I came to photography indirectly.  Initially my interest in painting introduced a desire in me to always have a camera by my side to work out elements of composition and design in order to interpret the world that surrounds me. Looking through a lens, I find I observe differently, more selectively; I compose & recompose.   With a photographer's eye, I find that I perceive more abstractly - I see colors, lines, shapes, textures, light. As a result, photography and painting have a symbiotic relationship in my work. Although both photography and painting are often present to varying degrees, photography has become increasingly more important and an end in itself. 


Icarus: The Shape of Flight

In the Greek legend of Icarus, the design of his wings, made from wax and feathers, limit Icarus in how close to the sun he can fly.  The myth explains that man often pushes himself to greatness, regardless of the consequences. The death of Icarus came about when he ignored the warnings, flew too close to the sun, and his wings melted.  The myth warns us that we should be aware of the consequences of our actions and we should heed the warnings.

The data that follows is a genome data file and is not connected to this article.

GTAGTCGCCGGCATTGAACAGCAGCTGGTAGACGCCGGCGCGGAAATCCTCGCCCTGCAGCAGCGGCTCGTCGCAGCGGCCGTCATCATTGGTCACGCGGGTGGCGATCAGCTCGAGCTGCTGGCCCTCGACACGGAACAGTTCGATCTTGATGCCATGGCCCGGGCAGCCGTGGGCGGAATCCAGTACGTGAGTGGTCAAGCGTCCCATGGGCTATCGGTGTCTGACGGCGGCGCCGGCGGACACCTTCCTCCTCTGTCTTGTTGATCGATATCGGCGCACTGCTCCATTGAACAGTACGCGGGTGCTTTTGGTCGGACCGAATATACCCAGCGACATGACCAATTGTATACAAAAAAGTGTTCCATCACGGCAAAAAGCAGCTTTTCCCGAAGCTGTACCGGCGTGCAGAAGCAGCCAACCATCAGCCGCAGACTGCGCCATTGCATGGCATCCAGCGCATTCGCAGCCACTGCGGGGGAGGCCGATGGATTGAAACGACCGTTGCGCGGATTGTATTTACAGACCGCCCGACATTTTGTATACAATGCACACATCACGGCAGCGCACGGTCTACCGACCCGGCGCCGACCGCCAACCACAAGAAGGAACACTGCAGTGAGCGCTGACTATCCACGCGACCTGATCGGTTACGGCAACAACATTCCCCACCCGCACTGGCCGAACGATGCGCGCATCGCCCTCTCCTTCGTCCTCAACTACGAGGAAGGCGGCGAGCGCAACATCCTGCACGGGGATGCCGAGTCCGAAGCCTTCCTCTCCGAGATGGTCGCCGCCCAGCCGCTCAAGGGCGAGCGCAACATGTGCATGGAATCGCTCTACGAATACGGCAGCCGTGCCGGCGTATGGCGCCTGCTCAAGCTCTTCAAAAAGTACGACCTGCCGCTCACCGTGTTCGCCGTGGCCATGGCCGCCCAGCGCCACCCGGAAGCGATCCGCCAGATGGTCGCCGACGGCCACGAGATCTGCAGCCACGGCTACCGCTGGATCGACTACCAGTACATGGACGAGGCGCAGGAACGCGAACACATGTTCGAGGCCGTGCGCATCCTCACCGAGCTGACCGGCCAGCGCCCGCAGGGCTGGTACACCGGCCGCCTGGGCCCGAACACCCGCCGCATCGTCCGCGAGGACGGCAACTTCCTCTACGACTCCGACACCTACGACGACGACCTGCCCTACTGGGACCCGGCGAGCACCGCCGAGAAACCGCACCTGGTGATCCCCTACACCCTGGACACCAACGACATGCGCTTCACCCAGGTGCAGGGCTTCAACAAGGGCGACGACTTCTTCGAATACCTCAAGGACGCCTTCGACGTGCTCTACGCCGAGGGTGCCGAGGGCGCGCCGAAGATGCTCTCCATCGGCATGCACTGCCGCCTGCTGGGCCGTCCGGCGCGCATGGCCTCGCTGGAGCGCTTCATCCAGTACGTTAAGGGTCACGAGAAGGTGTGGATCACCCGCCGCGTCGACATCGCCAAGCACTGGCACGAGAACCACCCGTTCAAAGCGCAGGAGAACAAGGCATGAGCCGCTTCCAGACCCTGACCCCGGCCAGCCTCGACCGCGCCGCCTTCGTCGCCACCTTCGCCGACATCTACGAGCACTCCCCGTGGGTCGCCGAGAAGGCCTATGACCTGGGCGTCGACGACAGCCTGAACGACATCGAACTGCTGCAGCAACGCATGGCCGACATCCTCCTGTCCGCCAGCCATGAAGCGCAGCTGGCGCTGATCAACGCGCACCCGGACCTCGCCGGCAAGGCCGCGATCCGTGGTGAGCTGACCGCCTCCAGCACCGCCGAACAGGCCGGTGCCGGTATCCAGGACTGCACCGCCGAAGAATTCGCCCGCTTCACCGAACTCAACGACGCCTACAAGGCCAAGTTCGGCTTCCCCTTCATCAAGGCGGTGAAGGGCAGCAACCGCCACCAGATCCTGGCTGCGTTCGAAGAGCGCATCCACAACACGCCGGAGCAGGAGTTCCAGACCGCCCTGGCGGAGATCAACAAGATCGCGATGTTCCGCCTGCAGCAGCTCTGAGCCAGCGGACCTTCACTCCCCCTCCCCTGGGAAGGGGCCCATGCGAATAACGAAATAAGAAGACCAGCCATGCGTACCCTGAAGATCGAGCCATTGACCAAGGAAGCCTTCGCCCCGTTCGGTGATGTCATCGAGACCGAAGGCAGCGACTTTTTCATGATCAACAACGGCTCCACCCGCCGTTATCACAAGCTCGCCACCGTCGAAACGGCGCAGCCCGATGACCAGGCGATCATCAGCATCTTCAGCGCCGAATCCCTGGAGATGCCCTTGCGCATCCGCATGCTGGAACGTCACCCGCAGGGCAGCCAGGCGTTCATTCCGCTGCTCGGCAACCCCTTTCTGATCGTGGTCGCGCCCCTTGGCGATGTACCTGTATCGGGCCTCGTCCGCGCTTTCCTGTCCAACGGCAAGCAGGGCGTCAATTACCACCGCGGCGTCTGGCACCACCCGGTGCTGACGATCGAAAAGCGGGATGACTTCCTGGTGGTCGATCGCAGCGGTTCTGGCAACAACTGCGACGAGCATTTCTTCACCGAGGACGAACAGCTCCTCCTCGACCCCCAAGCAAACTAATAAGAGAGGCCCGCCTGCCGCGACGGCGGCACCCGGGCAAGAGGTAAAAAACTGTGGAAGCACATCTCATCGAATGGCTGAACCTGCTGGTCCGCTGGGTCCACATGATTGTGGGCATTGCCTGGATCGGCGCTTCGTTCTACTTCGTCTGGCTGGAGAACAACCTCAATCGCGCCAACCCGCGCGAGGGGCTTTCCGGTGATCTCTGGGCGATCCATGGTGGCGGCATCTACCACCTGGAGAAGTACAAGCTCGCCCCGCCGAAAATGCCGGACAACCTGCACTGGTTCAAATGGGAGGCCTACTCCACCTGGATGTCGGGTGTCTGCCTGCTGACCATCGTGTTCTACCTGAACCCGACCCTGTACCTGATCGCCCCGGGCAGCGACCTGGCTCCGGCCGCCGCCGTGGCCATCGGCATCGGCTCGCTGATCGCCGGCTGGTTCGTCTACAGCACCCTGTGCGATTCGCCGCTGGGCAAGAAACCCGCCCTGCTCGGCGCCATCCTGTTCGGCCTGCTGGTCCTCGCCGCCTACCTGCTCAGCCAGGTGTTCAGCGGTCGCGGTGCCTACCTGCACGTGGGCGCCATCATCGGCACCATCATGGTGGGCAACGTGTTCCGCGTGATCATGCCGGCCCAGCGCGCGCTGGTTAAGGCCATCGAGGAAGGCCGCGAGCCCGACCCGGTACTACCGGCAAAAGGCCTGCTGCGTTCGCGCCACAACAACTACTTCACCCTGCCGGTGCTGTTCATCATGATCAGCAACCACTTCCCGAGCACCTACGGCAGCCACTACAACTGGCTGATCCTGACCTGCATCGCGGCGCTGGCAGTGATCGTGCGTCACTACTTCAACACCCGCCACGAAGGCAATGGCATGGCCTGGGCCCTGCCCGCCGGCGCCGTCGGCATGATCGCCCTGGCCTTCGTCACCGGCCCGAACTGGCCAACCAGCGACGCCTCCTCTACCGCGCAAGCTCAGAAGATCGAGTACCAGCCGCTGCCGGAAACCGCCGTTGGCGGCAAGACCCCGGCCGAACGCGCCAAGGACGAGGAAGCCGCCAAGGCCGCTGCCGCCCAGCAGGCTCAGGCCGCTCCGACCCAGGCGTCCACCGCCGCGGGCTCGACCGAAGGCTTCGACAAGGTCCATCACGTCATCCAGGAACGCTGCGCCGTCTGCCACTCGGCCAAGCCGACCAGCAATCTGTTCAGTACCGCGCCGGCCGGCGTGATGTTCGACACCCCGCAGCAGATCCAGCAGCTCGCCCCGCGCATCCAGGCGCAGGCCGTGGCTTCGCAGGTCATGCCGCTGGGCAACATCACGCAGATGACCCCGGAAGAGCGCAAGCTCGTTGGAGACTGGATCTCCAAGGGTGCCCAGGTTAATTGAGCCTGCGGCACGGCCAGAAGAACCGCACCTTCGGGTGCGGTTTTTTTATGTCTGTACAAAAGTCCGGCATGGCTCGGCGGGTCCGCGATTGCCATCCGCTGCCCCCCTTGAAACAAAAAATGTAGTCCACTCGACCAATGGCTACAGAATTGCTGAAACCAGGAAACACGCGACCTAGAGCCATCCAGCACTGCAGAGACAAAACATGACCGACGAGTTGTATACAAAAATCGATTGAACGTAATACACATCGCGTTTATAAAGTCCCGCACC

It was a cautionary tale.  Here's another one.  Scientists say we are only now experiencing the effects of the Industrial Revolution. While there continues to be great accomplishments at an increasing rate, we need to ask, at what cost?  Like Icarus, warnings are being ignored.

The intent of my images is to serve as tangible reminders of the beauty that surrounds us in our delicately balanced ecosystem.  Birds, like the canary in the coal mine, like the figure of Icarus, to me are a symbol for taking heed.  As with a dove or an angel, a feather is also a symbol of hope.

Car Culture and Common Ground

Every spring the Albuquerque Museum hosts the annual Classic Auto Show. When I first attended it, I discovered an entire subculture of car devotees.  With the same passion and pride that Southwestern artisans use in the the creation of Santos figure and retablos, these old cars are celebrated and honored through their restoration.

This series is an amalgam of the artistic urge: the automotive designers’ original work, the folk artists’ caring restoration, and my photographic bent to see through a lens of abstraction. The result are images that are a blend of cultural heritages and eras. They demonstrate that we have more in common than we have differences.